It's only a matter of time before there's a New York Post front page story plastered with A.J. Burnett featuring some witty headline voicing displeasure with their $85 million dollar man.

My View of the 5-2 Win from Section 211

Monday, September 27, 2010  |  by 

Rather than give you a game recap of the 5-2 win over the Baltimore Orioles (since most of you probably saw it anyway), here are some random thoughts that entertained us in the stands and following the game:

A little group of us internet folks congregated in section 211 and I have to say it was one of the most pleasant games I've ever experienced in person. Truth be told, I was too focused on being engaged in conversations with folks in our aisle that I forgot there was a game going on down below.

I'm not sure exactly where it stemmed from, but as Navin pointed out earlier, we actually argued about whether it's pronounced "animated gif" or "animated jif". The group was split down the middle, and it was later evident by some research that it's pronounced "animated jif".

Doesn't that seem odd to you? The peanut butter JIF is pronounced that way, but it's spelt with a J. Following that discussion, we argued whether Kirk or Picard was the superior Star Fleet Commander (not really, but the nerddom was at a high where it felt like we were going in that direction).

Another observation: John McDonald had 3 RBI's? We talked about how his choice to use Ants Marching by Dave Matthews Band as his walkup music is probably the least intimidating choice out there. Giana from I'll See You in 518 explained there's some sort of Johnny Mac/Dave Matthews connection, but I couldn't quite recall what it was.

Later in the evening, BK Blades told me there's a dish in Cleveland named "Johnny Mac and Cheese". The Tao noted it's probably mediocre macaroni, while the cheese sauce is likely superb.

Archi got a Jason Frasor autographed ball, but not before the lovely member of the JayForce looked him in the eye and tossed it right to him. Could the seed have been planted for another Jayte? I think so!

We were pleasantly surprised to see that EffieJP came  through and brought her Bautista Appreciation Society sign to the game, as well as a Snider Appreciation Society Sign "Where Meats Don't Clash". Epic!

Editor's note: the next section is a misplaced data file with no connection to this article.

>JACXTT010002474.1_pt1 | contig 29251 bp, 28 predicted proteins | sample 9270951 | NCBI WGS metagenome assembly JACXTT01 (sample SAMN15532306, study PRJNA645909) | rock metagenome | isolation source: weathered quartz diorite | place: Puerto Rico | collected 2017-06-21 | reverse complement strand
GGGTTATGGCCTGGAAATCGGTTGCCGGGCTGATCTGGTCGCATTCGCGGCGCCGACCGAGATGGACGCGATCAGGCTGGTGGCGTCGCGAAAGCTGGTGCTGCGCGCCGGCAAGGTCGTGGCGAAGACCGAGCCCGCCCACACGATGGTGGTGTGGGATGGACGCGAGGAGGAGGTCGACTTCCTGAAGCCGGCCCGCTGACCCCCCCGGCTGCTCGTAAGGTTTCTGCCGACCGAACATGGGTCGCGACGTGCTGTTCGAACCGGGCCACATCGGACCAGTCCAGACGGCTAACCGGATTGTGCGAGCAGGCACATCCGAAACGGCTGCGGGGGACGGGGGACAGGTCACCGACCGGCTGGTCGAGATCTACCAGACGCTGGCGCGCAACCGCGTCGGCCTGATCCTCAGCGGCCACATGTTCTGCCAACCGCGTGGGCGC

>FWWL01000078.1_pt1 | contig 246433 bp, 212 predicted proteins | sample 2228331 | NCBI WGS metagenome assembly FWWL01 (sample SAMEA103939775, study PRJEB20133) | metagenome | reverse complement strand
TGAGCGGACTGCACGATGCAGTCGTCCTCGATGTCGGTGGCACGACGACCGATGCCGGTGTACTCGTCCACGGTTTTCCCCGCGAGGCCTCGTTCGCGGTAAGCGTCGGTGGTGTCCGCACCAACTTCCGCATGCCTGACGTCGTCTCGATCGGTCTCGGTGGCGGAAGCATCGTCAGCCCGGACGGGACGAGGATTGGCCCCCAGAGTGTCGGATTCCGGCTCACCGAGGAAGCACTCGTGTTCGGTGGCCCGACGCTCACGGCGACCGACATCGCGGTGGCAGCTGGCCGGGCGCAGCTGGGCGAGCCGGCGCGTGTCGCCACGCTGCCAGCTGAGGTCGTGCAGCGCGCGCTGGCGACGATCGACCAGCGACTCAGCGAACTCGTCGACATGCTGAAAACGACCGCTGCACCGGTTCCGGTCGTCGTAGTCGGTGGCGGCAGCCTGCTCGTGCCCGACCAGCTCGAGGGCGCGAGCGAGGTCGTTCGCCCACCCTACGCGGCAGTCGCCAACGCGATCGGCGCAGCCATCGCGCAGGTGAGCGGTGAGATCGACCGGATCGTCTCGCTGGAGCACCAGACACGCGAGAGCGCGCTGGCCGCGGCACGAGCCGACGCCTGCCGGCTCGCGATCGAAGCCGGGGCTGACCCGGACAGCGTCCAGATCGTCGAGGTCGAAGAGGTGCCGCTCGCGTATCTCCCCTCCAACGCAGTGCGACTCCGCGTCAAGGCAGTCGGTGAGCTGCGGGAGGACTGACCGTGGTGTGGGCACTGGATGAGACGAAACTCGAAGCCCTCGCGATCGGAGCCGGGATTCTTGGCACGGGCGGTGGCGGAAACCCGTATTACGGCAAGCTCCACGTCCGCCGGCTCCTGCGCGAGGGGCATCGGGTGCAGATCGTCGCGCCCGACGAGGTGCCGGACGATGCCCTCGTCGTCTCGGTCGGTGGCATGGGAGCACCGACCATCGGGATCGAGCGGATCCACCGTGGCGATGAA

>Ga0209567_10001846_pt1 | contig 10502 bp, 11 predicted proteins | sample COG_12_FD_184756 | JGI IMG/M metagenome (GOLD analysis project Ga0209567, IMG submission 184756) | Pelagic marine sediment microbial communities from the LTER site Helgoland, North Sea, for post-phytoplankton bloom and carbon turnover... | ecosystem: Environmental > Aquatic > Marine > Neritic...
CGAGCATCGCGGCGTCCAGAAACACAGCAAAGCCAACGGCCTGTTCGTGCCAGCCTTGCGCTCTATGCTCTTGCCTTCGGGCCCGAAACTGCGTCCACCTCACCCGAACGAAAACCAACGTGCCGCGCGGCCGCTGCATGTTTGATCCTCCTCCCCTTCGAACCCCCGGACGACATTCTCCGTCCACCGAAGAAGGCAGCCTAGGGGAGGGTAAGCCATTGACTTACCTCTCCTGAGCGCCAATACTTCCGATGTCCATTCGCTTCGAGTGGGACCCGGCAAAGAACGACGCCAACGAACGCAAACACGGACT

Following the game, Navin and I talked about the three big holes that need to be addressed by the Blue Jays in the offseason, which are first base, third base and corner outfield (more specifically right field). Basically, it all hinges on whether Lyle Overbay comes back next year.

If he does, then the framework basically stays the same. But if Overbay walks, then either Lind needs to move to first or the Jays need to sign someone like Carlos Pena to fill the gap. Either way, it's going to be an even crazier offseason this year than it was in 2009.

And if  you ever see Drew from Ghostrunner on First at the Jays game, be sure to inconspicuously order him a Bud Light Lime as Meredith did. He thinks its a very refreshing beverage.

In case you were wondering, eyebleaf totally looks like Jose Bautista. Not only do the folks at Subway think so, but also a couple of drunken shirtless guys walking down Bremner carrying a Bud Light Lime umbrella they just happened to swipe from the bar we were at.

"Is that Jose Bautista?" the one guy screamed. The table erupted in laughter and while eyebleaf insisted it wasn't JoBau, the rest of us were trying to sell it. "Yeah, he just came from the game - and he's still wearing his Jays hat, too!".

All in all it was a great game with some folks from the internets and it just goes to show you that when our parents let us out of the basement for the afternoon, we can all unite together for our love of the Toronto Blue Jays.

And no matter what anybody says, I'm still calling it "gif".

How the BAS (Bautista Appreciation Society) Was Born

Saturday, September 25, 2010  |  by 

Prior to 2010, Jose Bautista was arguably an under appreciated and often unheralded member of the Toronto Blue Jays roster. Now with 52 home runs, there's no way anyone isn't appreciating the kind of season he's having right now.

Before Bautista was playing everyday and crushing home runs to left field at a record pace this season, there was a small collective that was indebted for all that Jose did: the Bautista Appreciation Society.

For those who have ever wondered where the Bautista Appreciation Society was born, please allow me to provide you with a little BAS background.

It all stemmed from this post on the Tao of Stieb back on July 22nd of 2009. It was following a disappointing 2-1 loss at the hands of the Cleveland Indians.

Seeking a silver lining in the loss, I commented how Jose Bautista had a great arm and could be part of a great defensive outfield core for the Blue Jays.

They may not have realized it at the time, but the very next anonymous commenter chimed in with the phrase that would begin this whole crazy collective:
"Yes. The Bautista Appreciation Society has arrived. He's made some great plays in the outfield this year."
Now, with it being the internet and all, it was tough to tell whether or not that person was being sarcastic or serious. I took it as the latter, and eyebleaf himself quickly jumped on board:
"The Bautista Appreciation Society? Where do I sign up for that shit? More importantly, where does Drew sign up for that shit?"